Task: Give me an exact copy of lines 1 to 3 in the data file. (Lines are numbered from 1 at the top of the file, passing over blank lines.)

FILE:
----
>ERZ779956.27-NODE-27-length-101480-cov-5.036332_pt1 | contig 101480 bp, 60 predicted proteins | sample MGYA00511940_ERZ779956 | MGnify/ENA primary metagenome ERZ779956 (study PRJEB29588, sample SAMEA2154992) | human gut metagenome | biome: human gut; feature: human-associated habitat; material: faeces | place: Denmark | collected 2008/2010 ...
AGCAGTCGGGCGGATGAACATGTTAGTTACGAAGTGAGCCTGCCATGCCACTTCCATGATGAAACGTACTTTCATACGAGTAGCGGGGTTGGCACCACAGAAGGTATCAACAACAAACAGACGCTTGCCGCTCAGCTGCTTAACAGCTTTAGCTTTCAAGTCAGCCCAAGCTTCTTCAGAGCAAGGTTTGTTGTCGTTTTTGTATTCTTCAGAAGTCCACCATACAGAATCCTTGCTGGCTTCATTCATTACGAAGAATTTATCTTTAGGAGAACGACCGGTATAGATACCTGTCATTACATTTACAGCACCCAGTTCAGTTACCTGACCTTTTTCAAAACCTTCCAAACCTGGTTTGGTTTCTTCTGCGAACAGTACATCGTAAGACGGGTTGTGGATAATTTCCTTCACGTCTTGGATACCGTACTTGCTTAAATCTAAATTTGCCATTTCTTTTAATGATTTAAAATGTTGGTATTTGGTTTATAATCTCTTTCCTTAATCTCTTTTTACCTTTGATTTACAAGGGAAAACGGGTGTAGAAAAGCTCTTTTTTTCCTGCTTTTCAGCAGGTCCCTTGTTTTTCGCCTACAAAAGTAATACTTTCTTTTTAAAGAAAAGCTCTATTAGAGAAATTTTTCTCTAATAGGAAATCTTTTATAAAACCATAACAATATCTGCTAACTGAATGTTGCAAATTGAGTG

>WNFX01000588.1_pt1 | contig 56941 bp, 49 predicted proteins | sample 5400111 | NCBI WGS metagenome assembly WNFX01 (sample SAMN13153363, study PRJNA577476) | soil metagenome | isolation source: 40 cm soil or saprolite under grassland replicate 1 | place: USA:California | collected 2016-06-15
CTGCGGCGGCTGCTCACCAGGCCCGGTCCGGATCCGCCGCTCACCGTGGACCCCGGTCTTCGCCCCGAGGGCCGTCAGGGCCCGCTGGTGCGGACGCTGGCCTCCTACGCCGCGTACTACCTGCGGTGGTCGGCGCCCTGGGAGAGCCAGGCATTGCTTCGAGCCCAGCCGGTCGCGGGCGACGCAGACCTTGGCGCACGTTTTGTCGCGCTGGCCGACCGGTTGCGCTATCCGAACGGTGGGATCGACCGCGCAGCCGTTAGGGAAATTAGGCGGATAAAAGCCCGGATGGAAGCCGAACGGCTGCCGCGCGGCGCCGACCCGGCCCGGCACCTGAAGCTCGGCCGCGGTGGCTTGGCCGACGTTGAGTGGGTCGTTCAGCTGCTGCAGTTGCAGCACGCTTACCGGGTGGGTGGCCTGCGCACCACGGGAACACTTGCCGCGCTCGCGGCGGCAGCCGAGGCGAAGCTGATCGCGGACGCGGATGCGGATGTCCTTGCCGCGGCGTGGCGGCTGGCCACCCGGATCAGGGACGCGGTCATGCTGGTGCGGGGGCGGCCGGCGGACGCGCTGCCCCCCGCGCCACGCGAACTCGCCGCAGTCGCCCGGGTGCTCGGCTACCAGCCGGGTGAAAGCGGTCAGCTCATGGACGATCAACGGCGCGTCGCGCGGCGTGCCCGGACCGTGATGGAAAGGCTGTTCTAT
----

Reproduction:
>ERZ779956.27-NODE-27-length-101480-cov-5.036332_pt1 | contig 101480 bp, 60 predicted proteins | sample MGYA00511940_ERZ779956 | MGnify/ENA primary metagenome ERZ779956 (study PRJEB29588, sample SAMEA2154992) | human gut metagenome | biome: human gut; feature: human-associated habitat; material: faeces | place: Denmark | collected 2008/2010 ...
AGCAGTCGGGCGGATGAACATGTTAGTTACGAAGTGAGCCTGCCATGCCACTTCCATGATGAAACGTACTTTCATACGAGTAGCGGGGTTGGCACCACAGAAGGTATCAACAACAAACAGACGCTTGCCGCTCAGCTGCTTAACAGCTTTAGCTTTCAAGTCAGCCCAAGCTTCTTCAGAGCAAGGTTTGTTGTCGTTTTTGTATTCTTCAGAAGTCCACCATACAGAATCCTTGCTGGCTTCATTCATTACGAAGAATTTATCTTTAGGAGAACGACCGGTATAGATACCTGTCATTACATTTACAGCACCCAGTTCAGTTACCTGACCTTTTTCAAAACCTTCCAAACCTGGTTTGGTTTCTTCTGCGAACAGTACATCGTAAGACGGGTTGTGGATAATTTCCTTCACGTCTTGGATACCGTACTTGCTTAAATCTAAATTTGCCATTTCTTTTAATGATTTAAAATGTTGGTATTTGGTTTATAATCTCTTTCCTTAATCTCTTTTTACCTTTGATTTACAAGGGAAAACGGGTGTAGAAAAGCTCTTTTTTTCCTGCTTTTCAGCAGGTCCCTTGTTTTTCGCCTACAAAAGTAATACTTTCTTTTTAAAGAAAAGCTCTATTAGAGAAATTTTTCTCTAATAGGAAATCTTTTATAAAACCATAACAATATCTGCTAACTGAATGTTGCAAATTGAGTG

>WNFX01000588.1_pt1 | contig 56941 bp, 49 predicted proteins | sample 5400111 | NCBI WGS metagenome assembly WNFX01 (sample SAMN13153363, study PRJNA577476) | soil metagenome | isolation source: 40 cm soil or saprolite under grassland replicate 1 | place: USA:California | collected 2016-06-15